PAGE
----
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Braves' Big Blunder Puts Game 2 Out of Reach

Houston evened up the World Series on Wednesday with some help from a rare, costly error by Atlanta's infield defense.

HOUSTON — Ron Washington barely remembered how to have the conversation. When shortstop Dansby Swanson jogged over to him, head down, after a catastrophic second inning that lost Atlanta Game 2 of the World Series, 7–2, it had been nearly a month since an Atlanta infielder had screwed up a play that mattered.

Swanson had muffed a grounder in Game 1, but Atlanta was already up 5–0 at the time. The circumstances were more dire Wednesday. Lefty Max Fried, the team’s remaining bulwark arm after Charlie Morton broke his right fibula during Game 1, had allowed a run in the first but was beginning to settle down. With the game tied at 1, Fried struck out the Astros’ Carlos Correa to open the second.

Then things started to unravel. Kyle Tucker lined a single up the middle. Atlanta shifted Yuli Gurriel to pull, and he chopped a fastball the other way for a single. Jose Siri beat out a swinging bunt. One run scored. Martín Maldonado hit a weak ground ball that found its way between Swanson and third baseman Austin Riley. Gurriel dashed home. Siri sprinted for third.

Left fielder Eddie Rosario fired to third base to nab Siri—only to discover there was no one there. Swanson was in short left field. Riley was serving as the cutoff man between third base and the pitcher's mound, where Fried stood. The ball skipped to the backstop. Siri scored, screamed and beat his chest. Maldonado took second. The Astros never looked back.

Rosario should have eaten the ball. Riley should have realized the only play to make was at his base and retreated there. Fried should have backed up third base. But most of the responsibility lay with Swanson, who dawdled in left field after the grounder got through. He was too close to Rosario to cut off the throw home and too far from third to make a play there.

Swanson knew immediately. “I should’ve cut it,” he told Washington, the infield coach, after the inning ended, with the Astros up 5–1.

“Cut it or go to third!” said Washington brightly.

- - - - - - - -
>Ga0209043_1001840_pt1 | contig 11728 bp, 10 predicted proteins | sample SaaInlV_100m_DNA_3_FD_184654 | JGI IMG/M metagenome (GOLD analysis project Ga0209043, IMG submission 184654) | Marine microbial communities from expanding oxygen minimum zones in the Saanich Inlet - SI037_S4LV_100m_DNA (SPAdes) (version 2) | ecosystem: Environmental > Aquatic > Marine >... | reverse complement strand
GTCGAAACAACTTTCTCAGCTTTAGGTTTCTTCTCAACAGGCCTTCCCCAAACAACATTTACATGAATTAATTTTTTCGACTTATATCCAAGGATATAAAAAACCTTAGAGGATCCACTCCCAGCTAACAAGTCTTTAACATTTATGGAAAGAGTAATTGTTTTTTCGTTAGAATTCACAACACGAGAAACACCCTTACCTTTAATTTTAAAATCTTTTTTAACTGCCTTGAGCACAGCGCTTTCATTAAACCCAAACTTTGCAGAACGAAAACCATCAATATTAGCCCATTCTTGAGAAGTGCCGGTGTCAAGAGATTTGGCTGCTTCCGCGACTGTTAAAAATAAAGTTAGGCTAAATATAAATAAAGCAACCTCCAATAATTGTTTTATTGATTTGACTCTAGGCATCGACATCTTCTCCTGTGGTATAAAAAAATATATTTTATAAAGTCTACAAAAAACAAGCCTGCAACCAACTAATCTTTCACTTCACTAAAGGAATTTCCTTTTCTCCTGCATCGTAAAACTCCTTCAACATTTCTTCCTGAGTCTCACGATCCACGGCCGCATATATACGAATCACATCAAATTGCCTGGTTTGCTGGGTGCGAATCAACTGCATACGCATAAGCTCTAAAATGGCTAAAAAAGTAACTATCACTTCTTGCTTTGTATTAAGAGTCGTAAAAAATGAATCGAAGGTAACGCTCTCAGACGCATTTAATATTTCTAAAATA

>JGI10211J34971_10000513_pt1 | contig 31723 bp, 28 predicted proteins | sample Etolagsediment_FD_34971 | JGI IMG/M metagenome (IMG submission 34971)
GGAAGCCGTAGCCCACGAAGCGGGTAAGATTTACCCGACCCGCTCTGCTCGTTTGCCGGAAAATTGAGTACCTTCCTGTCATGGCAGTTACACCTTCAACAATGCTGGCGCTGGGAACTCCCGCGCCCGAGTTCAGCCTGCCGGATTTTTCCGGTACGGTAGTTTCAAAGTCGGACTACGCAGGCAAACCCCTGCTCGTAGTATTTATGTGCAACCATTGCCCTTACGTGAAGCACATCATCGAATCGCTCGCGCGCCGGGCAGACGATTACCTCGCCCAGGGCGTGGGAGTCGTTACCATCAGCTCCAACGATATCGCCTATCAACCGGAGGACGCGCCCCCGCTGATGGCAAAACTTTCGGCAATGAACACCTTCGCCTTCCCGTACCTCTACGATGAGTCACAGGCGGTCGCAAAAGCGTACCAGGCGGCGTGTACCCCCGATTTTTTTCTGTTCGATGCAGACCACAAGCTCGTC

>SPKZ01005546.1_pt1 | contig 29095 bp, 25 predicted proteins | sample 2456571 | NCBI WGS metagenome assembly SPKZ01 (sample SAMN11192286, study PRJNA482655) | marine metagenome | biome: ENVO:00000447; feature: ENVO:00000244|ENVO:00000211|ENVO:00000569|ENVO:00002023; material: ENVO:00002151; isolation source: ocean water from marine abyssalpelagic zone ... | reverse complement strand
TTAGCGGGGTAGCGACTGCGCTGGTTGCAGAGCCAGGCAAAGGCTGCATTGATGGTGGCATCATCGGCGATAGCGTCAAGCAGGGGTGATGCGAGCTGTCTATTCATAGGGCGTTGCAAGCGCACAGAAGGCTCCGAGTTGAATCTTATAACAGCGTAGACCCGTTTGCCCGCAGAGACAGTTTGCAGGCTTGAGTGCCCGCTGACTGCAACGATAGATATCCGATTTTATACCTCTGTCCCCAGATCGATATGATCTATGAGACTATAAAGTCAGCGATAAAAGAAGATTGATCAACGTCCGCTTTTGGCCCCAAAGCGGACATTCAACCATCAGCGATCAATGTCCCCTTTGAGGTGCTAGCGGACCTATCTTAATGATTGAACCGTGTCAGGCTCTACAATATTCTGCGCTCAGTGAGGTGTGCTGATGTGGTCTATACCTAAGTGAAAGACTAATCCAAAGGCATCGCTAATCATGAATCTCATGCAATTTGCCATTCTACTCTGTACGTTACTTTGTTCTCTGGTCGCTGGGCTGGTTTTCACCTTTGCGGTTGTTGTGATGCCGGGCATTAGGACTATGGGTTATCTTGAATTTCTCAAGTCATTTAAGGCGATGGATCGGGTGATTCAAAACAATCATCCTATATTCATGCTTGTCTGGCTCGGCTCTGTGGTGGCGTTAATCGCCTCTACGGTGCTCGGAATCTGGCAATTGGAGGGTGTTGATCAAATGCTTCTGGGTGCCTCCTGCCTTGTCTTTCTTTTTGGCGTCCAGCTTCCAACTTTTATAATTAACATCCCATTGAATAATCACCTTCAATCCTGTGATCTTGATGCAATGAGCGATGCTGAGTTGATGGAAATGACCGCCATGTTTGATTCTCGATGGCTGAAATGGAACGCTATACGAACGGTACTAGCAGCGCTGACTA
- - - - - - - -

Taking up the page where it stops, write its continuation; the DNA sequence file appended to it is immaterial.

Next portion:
There was no point in lecturing the infielders. “It’s been a while since we haven’t played great defense,” Washington said after the game. Indeed, his charges are among the best defenders in the league. They have dazzled all postseason, between their positioning and their athleticism. They will win this team more games than they lose. But Wednesday, they helped lose one.

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Houston Astros center fielder Jose Siri (26) celebrates as Atlanta Braves starting pitcher Max Fried (54) walks away during the second inning during game two of the 2021 World Series at Minute Maid Park.

Astros center fielder Jose Siri celebrates after scoring on a calamitous play in the second inning of Game 2, while Braves pitcher Max Fried walks away.

Fried had allowed five runs in 4 ⅔ innings in an NLCS Game 5 loss to the Dodgers last week, and Houston offered a challenging matchup. Fried likes to pitch to his glove side—inside to righties, outside to lefties. Only three other starters used that third of the plate more than he did this year, and none had nearly the success with it that he did. Unfortunately for Atlanta, the Astros are the fifth-best team in baseball at hitting those pitches. There was not much margin for error, and with Morton done for the series, Fried knew he had to give the bullpen a break.

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He might have done it if not for that second inning. He seemed to relax once he returned for the third; he retired the next nine men in order. But by the time he allowed a single in the sixth with his 86th pitch, manager Brian Snitker had seen enough. Still, afterward, Snitker praised the outing.

“I'm having a hard time convincing myself that he struggled,” said Snitker. “The first inning, they did some really good hitting. The second inning, when they scored, it was kind of a weird inning, you know what I mean? It wasn't like he was getting banged around. Balls that found holes, checked swings, we threw a ball away. It was just a weird inning. But I thought his stuff was really good. He ended up throwing a lot of pitches for the five innings he was out there, but God, it could have been very easily a different outcome for him, I think, especially that second inning.”

Fried disagreed. “At the end of the day, they put up four runs in that inning,” he said. “You need to do better next time, just making pitches, getting out of it.”

He will probably get another opportunity. Morton would have been lined up to start Game 5 on normal rest; Fried said he was open to making that start on short rest. He will have to beat the Astros to his glove side. He will have to rely on his infielders. And he will have to back up third base.

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